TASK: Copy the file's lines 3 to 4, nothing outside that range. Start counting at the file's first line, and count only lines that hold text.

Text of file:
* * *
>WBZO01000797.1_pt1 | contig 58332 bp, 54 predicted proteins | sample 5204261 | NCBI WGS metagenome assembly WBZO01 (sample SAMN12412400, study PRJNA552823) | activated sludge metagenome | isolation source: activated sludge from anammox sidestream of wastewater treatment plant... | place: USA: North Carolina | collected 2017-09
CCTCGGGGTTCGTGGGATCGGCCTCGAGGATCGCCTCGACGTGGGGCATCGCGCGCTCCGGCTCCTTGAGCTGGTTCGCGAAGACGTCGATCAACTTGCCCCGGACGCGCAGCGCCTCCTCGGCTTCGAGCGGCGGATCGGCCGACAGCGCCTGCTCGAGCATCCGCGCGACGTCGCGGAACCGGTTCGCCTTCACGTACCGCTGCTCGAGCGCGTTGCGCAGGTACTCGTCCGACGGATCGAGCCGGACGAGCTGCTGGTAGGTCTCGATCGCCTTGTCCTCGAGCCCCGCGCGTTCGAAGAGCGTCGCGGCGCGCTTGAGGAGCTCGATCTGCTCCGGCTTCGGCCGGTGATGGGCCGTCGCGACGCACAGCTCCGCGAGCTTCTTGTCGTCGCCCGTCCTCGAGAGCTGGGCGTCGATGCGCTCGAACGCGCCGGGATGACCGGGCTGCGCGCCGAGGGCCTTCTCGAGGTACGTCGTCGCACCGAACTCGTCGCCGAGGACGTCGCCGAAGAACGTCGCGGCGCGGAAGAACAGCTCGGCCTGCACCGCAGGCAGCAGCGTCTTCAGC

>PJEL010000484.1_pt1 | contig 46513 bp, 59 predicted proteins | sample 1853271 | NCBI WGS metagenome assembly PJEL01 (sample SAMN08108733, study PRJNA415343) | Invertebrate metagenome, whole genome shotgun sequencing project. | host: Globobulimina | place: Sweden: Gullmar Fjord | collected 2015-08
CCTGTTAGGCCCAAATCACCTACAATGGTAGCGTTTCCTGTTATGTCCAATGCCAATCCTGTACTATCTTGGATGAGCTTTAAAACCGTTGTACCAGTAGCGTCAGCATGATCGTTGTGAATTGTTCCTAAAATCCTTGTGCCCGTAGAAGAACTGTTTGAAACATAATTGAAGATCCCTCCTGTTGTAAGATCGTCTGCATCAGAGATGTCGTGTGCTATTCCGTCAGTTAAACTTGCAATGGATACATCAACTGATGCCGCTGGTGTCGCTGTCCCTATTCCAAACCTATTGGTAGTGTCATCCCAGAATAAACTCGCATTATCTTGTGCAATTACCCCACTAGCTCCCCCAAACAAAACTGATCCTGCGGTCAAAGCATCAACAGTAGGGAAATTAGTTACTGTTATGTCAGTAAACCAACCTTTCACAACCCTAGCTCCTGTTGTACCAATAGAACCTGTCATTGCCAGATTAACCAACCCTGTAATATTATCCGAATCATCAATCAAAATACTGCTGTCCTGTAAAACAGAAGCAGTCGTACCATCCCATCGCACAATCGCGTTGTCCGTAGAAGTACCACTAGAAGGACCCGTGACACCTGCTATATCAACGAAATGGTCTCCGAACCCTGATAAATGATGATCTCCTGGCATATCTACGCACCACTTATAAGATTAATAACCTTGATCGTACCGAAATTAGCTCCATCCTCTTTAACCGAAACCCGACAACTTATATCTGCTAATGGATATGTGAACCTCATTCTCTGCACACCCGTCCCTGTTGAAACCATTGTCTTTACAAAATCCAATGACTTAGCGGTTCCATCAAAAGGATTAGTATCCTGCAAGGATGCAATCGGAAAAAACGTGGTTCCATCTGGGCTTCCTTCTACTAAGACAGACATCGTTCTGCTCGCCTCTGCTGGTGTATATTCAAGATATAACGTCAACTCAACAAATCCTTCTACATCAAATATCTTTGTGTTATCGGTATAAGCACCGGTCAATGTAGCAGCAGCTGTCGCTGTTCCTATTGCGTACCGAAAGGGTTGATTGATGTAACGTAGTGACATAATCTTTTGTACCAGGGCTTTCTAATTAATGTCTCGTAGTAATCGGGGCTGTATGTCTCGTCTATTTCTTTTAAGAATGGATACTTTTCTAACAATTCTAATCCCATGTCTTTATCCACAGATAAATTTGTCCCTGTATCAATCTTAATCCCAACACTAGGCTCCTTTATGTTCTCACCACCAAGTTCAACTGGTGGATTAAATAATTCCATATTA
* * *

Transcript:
>PJEL010000484.1_pt1 | contig 46513 bp, 59 predicted proteins | sample 1853271 | NCBI WGS metagenome assembly PJEL01 (sample SAMN08108733, study PRJNA415343) | Invertebrate metagenome, whole genome shotgun sequencing project. | host: Globobulimina | place: Sweden: Gullmar Fjord | collected 2015-08
CCTGTTAGGCCCAAATCACCTACAATGGTAGCGTTTCCTGTTATGTCCAATGCCAATCCTGTACTATCTTGGATGAGCTTTAAAACCGTTGTACCAGTAGCGTCAGCATGATCGTTGTGAATTGTTCCTAAAATCCTTGTGCCCGTAGAAGAACTGTTTGAAACATAATTGAAGATCCCTCCTGTTGTAAGATCGTCTGCATCAGAGATGTCGTGTGCTATTCCGTCAGTTAAACTTGCAATGGATACATCAACTGATGCCGCTGGTGTCGCTGTCCCTATTCCAAACCTATTGGTAGTGTCATCCCAGAATAAACTCGCATTATCTTGTGCAATTACCCCACTAGCTCCCCCAAACAAAACTGATCCTGCGGTCAAAGCATCAACAGTAGGGAAATTAGTTACTGTTATGTCAGTAAACCAACCTTTCACAACCCTAGCTCCTGTTGTACCAATAGAACCTGTCATTGCCAGATTAACCAACCCTGTAATATTATCCGAATCATCAATCAAAATACTGCTGTCCTGTAAAACAGAAGCAGTCGTACCATCCCATCGCACAATCGCGTTGTCCGTAGAAGTACCACTAGAAGGACCCGTGACACCTGCTATATCAACGAAATGGTCTCCGAACCCTGATAAATGATGATCTCCTGGCATATCTACGCACCACTTATAAGATTAATAACCTTGATCGTACCGAAATTAGCTCCATCCTCTTTAACCGAAACCCGACAACTTATATCTGCTAATGGATATGTGAACCTCATTCTCTGCACACCCGTCCCTGTTGAAACCATTGTCTTTACAAAATCCAATGACTTAGCGGTTCCATCAAAAGGATTAGTATCCTGCAAGGATGCAATCGGAAAAAACGTGGTTCCATCTGGGCTTCCTTCTACTAAGACAGACATCGTTCTGCTCGCCTCTGCTGGTGTATATTCAAGATATAACGTCAACTCAACAAATCCTTCTACATCAAATATCTTTGTGTTATCGGTATAAGCACCGGTCAATGTAGCAGCAGCTGTCGCTGTTCCTATTGCGTACCGAAAGGGTTGATTGATGTAACGTAGTGACATAATCTTTTGTACCAGGGCTTTCTAATTAATGTCTCGTAGTAATCGGGGCTGTATGTCTCGTCTATTTCTTTTAAGAATGGATACTTTTCTAACAATTCTAATCCCATGTCTTTATCCACAGATAAATTTGTCCCTGTATCAATCTTAATCCCAACACTAGGCTCCTTTATGTTCTCACCACCAAGTTCAACTGGTGGATTAAATAATTCCATATTA